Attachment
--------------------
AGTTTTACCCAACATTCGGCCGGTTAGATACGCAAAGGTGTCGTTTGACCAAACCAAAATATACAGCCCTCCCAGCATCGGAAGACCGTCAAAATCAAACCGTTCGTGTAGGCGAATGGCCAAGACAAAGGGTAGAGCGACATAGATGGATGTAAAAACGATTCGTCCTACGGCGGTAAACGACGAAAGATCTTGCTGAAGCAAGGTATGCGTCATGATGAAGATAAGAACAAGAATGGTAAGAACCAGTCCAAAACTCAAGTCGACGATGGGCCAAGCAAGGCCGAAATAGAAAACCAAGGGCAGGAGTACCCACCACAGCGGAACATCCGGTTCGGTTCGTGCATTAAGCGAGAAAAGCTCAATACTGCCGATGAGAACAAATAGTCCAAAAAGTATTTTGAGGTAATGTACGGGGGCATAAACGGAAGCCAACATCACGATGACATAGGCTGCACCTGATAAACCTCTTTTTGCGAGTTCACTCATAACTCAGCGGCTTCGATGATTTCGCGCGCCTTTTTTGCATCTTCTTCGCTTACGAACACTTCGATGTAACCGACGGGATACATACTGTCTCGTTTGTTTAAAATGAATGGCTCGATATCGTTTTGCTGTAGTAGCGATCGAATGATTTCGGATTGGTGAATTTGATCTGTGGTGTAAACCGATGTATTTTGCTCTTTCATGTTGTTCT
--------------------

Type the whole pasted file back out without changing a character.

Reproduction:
AGTTTTACCCAACATTCGGCCGGTTAGATACGCAAAGGTGTCGTTTGACCAAACCAAAATATACAGCCCTCCCAGCATCGGAAGACCGTCAAAATCAAACCGTTCGTGTAGGCGAATGGCCAAGACAAAGGGTAGAGCGACATAGATGGATGTAAAAACGATTCGTCCTACGGCGGTAAACGACGAAAGATCTTGCTGAAGCAAGGTATGCGTCATGATGAAGATAAGAACAAGAATGGTAAGAACCAGTCCAAAACTCAAGTCGACGATGGGCCAAGCAAGGCCGAAATAGAAAACCAAGGGCAGGAGTACCCACCACAGCGGAACATCCGGTTCGGTTCGTGCATTAAGCGAGAAAAGCTCAATACTGCCGATGAGAACAAATAGTCCAAAAAGTATTTTGAGGTAATGTACGGGGGCATAAACGGAAGCCAACATCACGATGACATAGGCTGCACCTGATAAACCTCTTTTTGCGAGTTCACTCATAACTCAGCGGCTTCGATGATTTCGCGCGCCTTTTTTGCATCTTCTTCGCTTACGAACACTTCGATGTAACCGACGGGATACATACTGTCTCGTTTGTTTAAAATGAATGGCTCGATATCGTTTTGCTGTAGTAGCGATCGAATGATTTCGGATTGGTGAATTTGATCTGTGGTGTAAACCGATGTATTTTGCTCTTTCATGTTGTTCT